Tuesday, December 8, 2009

The Impossible Turn

Saw this at the AOPA air safety seminar in Tampa this evening. You could have heard a pin drop...and then at the landing, applause. The odds of making it back to the field in one piece after an engine failure on takeoff? Not good. Listen to his breathing. That is the breathing of a man who is terrified. I'd be crapping my pants if it was me.

This is some skilled flying by a pilot who knew his airplane and knew what to do. Kudos, pilot man...kudos.

The AOPA lecturer recommended that to practice for this scenario, you climb to a safe altitude and set a "floor." Practice taking off from the floor and simulate an engine failure, then try to maneuver back to your starting point. It will familiarize you with your plane and let you know how much altitude it takes to make "the impossible turn."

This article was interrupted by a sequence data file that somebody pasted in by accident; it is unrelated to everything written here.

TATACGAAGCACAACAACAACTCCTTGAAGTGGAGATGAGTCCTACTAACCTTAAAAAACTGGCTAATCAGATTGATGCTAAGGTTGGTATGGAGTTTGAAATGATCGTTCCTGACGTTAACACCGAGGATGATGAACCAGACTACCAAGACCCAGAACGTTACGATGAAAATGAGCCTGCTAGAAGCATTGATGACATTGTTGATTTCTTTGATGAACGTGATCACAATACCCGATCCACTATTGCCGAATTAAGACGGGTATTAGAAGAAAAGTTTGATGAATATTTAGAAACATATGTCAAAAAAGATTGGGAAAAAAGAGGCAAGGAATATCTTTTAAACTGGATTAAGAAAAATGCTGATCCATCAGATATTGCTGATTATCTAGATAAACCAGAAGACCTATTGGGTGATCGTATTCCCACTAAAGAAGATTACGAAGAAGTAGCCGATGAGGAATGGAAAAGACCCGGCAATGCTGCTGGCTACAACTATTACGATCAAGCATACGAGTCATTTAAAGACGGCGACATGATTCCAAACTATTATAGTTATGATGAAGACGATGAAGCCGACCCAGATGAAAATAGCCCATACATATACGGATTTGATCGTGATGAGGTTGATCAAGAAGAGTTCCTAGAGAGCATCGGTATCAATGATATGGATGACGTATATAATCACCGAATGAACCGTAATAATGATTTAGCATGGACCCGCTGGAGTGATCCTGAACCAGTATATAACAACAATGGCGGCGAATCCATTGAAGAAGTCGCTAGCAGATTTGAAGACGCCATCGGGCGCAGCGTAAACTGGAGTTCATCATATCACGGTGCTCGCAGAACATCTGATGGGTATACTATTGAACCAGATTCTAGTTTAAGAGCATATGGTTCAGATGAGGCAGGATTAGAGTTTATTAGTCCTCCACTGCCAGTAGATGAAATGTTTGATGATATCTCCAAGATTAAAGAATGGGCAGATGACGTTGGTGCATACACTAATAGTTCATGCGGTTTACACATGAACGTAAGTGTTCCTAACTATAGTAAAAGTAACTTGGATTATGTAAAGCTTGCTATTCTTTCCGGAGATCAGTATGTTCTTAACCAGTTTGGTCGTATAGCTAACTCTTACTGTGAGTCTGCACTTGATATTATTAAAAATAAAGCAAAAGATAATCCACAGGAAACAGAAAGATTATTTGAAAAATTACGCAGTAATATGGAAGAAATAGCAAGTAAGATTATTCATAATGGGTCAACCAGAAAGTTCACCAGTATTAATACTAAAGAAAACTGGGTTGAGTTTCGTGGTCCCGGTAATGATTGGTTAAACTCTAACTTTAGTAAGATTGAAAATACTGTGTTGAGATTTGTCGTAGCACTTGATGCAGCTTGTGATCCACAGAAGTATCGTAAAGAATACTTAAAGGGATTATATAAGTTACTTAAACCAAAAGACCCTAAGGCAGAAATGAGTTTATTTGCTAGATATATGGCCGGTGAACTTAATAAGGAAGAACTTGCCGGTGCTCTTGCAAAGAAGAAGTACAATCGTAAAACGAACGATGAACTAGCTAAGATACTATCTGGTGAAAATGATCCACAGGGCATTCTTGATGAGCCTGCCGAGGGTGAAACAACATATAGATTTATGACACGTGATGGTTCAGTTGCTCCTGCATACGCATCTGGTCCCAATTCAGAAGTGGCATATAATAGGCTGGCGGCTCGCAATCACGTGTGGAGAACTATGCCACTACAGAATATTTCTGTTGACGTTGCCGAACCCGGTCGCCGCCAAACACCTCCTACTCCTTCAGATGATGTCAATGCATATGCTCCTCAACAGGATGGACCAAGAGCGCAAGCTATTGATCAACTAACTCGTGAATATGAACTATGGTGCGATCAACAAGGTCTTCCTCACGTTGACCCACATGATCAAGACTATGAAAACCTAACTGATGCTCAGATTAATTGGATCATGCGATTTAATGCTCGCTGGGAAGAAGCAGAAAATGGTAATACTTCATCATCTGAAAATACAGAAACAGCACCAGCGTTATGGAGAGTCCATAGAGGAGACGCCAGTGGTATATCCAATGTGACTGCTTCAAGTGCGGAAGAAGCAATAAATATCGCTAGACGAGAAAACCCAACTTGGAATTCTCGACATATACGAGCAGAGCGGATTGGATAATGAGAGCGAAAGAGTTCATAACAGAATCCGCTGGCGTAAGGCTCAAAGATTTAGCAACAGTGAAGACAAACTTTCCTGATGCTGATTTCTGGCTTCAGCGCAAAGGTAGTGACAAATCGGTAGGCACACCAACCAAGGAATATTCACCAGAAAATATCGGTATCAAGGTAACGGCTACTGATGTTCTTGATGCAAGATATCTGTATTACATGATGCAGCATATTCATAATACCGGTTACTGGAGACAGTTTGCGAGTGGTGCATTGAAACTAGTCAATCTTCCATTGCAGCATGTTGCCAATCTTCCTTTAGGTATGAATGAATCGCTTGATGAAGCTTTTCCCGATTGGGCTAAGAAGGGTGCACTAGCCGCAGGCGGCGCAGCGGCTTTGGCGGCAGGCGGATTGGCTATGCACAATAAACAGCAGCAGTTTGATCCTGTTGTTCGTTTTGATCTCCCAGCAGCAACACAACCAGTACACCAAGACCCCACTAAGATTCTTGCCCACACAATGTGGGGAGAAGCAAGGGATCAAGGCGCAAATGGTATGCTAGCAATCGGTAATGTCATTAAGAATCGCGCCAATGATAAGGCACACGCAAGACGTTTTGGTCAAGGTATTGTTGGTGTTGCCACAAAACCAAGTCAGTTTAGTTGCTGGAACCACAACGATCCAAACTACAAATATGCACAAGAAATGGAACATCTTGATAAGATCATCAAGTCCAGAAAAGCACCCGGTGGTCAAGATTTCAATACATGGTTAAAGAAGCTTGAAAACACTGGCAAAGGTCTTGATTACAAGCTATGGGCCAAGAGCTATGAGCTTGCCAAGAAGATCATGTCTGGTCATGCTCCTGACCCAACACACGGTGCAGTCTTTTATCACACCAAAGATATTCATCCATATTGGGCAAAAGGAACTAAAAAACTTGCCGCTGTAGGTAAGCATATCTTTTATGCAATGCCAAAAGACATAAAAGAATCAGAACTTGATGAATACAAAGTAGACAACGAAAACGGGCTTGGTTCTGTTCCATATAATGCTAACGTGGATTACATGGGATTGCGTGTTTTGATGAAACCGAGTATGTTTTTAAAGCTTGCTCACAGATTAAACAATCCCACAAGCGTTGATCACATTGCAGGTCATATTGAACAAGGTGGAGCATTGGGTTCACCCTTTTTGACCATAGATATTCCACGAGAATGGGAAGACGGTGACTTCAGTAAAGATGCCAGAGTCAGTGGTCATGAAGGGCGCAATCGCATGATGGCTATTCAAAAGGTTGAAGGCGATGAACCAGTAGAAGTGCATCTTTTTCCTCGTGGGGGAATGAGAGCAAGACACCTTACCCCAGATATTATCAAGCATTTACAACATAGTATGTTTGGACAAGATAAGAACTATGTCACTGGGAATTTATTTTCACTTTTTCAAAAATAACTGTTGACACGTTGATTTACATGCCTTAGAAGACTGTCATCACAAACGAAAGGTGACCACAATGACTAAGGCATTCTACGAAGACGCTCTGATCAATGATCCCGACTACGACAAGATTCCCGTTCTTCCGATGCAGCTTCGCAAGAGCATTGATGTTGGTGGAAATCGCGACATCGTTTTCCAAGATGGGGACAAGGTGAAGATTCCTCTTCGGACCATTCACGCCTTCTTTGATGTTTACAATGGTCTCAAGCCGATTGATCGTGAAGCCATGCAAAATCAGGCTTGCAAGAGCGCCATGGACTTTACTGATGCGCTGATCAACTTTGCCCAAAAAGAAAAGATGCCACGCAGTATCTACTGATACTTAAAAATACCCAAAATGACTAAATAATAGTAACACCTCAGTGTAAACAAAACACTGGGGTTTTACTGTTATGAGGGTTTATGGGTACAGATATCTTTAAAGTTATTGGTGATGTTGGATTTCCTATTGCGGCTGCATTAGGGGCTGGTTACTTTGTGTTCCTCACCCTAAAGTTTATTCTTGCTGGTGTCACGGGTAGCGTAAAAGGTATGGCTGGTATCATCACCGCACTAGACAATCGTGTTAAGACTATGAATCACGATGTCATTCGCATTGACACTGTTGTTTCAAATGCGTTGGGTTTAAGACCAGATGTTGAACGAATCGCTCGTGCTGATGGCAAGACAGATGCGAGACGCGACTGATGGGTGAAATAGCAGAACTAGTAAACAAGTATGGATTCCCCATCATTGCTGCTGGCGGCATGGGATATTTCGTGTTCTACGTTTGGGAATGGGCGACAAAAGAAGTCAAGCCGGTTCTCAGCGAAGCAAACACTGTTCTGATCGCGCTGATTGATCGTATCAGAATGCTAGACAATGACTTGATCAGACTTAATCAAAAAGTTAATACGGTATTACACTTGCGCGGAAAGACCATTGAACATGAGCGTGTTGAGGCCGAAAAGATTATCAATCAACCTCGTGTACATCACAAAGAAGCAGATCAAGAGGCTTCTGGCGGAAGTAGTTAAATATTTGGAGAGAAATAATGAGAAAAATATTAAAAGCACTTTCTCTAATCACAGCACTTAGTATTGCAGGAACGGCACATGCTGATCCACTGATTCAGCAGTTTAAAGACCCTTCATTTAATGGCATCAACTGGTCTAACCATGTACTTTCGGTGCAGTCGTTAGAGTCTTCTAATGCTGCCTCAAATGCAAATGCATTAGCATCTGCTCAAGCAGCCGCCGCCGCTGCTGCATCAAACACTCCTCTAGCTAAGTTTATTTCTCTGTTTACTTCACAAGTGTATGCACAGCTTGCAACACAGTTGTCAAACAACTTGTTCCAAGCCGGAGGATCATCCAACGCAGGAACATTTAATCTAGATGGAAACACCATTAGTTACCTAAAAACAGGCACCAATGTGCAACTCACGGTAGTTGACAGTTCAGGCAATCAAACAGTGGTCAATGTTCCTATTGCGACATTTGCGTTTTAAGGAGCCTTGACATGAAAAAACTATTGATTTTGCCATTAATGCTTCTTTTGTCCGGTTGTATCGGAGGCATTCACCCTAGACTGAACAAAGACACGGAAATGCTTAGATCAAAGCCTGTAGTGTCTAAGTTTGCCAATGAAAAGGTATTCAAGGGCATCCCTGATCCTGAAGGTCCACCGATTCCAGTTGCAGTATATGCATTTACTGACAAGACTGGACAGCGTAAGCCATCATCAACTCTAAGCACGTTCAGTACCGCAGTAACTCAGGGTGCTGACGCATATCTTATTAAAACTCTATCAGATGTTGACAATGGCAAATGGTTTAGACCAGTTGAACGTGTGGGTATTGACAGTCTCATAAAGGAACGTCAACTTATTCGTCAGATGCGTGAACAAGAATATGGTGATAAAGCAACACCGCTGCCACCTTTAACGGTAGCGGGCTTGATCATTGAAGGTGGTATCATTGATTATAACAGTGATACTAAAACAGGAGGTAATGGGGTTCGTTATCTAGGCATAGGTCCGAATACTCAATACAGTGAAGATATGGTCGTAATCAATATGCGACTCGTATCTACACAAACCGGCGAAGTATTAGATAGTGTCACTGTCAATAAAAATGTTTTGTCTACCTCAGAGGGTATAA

They call this "the impossible turn" because making a turn back to the airfield with no power from low altitude is usually not something that can be done with any expectation of survival. My training for power failure on takeoff is to pick a soft patch of ground and aim for it as gently as possible, which is entirely survivable; pilots die when they turn back or change plans midair. Pick a spot and try to be gentle, unless you know for sure that you have the altitude to go back.

The pilot in this video made the impossible turn and survived. He did it because he knew his plane, he knew his capabilities, and he had a plan and followed through.

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